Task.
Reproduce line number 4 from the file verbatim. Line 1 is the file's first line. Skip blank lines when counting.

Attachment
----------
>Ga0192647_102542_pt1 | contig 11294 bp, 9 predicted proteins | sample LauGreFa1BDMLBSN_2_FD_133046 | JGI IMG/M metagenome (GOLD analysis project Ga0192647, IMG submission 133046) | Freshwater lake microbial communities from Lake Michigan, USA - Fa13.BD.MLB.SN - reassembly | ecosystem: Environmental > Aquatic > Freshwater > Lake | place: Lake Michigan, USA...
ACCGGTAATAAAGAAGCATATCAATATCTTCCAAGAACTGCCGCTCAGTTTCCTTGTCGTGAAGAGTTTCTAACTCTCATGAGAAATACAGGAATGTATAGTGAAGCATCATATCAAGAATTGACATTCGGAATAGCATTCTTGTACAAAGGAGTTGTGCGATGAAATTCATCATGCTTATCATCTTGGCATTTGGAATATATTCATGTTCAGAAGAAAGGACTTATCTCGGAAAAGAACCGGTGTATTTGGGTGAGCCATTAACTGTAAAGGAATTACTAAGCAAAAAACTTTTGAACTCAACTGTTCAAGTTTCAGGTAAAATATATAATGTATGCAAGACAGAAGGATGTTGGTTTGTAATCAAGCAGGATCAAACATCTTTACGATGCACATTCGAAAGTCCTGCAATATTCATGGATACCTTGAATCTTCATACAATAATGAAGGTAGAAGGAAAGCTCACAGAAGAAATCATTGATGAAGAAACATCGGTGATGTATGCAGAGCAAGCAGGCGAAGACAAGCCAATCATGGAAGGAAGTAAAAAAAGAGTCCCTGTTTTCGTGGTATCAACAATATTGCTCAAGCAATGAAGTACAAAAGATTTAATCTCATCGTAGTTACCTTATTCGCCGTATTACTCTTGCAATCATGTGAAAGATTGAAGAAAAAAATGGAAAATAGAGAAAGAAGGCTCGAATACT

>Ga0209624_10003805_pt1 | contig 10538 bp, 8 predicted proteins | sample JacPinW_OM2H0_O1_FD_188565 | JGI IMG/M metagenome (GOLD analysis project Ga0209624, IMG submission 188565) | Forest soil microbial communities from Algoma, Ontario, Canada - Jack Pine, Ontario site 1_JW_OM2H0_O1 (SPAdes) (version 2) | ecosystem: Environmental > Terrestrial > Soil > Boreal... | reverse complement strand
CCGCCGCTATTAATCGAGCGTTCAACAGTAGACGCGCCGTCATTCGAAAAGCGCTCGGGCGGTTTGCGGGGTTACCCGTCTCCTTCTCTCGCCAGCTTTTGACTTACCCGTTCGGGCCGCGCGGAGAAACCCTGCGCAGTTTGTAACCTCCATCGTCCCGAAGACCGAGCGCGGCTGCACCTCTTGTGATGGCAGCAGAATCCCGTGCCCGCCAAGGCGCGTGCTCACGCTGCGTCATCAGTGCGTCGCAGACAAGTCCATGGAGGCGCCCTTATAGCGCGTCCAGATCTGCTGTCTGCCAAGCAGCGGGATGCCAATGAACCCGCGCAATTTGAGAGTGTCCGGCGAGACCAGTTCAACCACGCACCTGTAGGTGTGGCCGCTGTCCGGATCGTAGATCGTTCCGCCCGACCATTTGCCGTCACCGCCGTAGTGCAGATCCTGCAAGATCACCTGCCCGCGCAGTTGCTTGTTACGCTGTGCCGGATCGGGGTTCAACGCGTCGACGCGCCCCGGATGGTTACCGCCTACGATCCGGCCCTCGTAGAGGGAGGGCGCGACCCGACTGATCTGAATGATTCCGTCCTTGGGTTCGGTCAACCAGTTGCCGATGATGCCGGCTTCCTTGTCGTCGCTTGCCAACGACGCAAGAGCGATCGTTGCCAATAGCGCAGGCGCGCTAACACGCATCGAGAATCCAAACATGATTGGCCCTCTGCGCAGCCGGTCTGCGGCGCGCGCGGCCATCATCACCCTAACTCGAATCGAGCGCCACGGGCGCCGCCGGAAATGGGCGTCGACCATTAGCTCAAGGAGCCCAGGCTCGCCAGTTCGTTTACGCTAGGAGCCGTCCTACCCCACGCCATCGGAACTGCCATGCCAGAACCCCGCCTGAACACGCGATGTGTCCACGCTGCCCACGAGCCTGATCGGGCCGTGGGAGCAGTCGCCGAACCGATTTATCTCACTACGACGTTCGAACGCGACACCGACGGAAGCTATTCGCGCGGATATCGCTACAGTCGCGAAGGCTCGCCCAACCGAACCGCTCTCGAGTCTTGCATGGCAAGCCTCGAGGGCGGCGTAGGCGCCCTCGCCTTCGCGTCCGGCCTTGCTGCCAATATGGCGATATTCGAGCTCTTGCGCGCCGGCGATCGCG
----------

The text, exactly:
CCGCCGCTATTAATCGAGCGTTCAACAGTAGACGCGCCGTCATTCGAAAAGCGCTCGGGCGGTTTGCGGGGTTACCCGTCTCCTTCTCTCGCCAGCTTTTGACTTACCCGTTCGGGCCGCGCGGAGAAACCCTGCGCAGTTTGTAACCTCCATCGTCCCGAAGACCGAGCGCGGCTGCACCTCTTGTGATGGCAGCAGAATCCCGTGCCCGCCAAGGCGCGTGCTCACGCTGCGTCATCAGTGCGTCGCAGACAAGTCCATGGAGGCGCCCTTATAGCGCGTCCAGATCTGCTGTCTGCCAAGCAGCGGGATGCCAATGAACCCGCGCAATTTGAGAGTGTCCGGCGAGACCAGTTCAACCACGCACCTGTAGGTGTGGCCGCTGTCCGGATCGTAGATCGTTCCGCCCGACCATTTGCCGTCACCGCCGTAGTGCAGATCCTGCAAGATCACCTGCCCGCGCAGTTGCTTGTTACGCTGTGCCGGATCGGGGTTCAACGCGTCGACGCGCCCCGGATGGTTACCGCCTACGATCCGGCCCTCGTAGAGGGAGGGCGCGACCCGACTGATCTGAATGATTCCGTCCTTGGGTTCGGTCAACCAGTTGCCGATGATGCCGGCTTCCTTGTCGTCGCTTGCCAACGACGCAAGAGCGATCGTTGCCAATAGCGCAGGCGCGCTAACACGCATCGAGAATCCAAACATGATTGGCCCTCTGCGCAGCCGGTCTGCGGCGCGCGCGGCCATCATCACCCTAACTCGAATCGAGCGCCACGGGCGCCGCCGGAAATGGGCGTCGACCATTAGCTCAAGGAGCCCAGGCTCGCCAGTTCGTTTACGCTAGGAGCCGTCCTACCCCACGCCATCGGAACTGCCATGCCAGAACCCCGCCTGAACACGCGATGTGTCCACGCTGCCCACGAGCCTGATCGGGCCGTGGGAGCAGTCGCCGAACCGATTTATCTCACTACGACGTTCGAACGCGACACCGACGGAAGCTATTCGCGCGGATATCGCTACAGTCGCGAAGGCTCGCCCAACCGAACCGCTCTCGAGTCTTGCATGGCAAGCCTCGAGGGCGGCGTAGGCGCCCTCGCCTTCGCGTCCGGCCTTGCTGCCAATATGGCGATATTCGAGCTCTTGCGCGCCGGCGATCGCG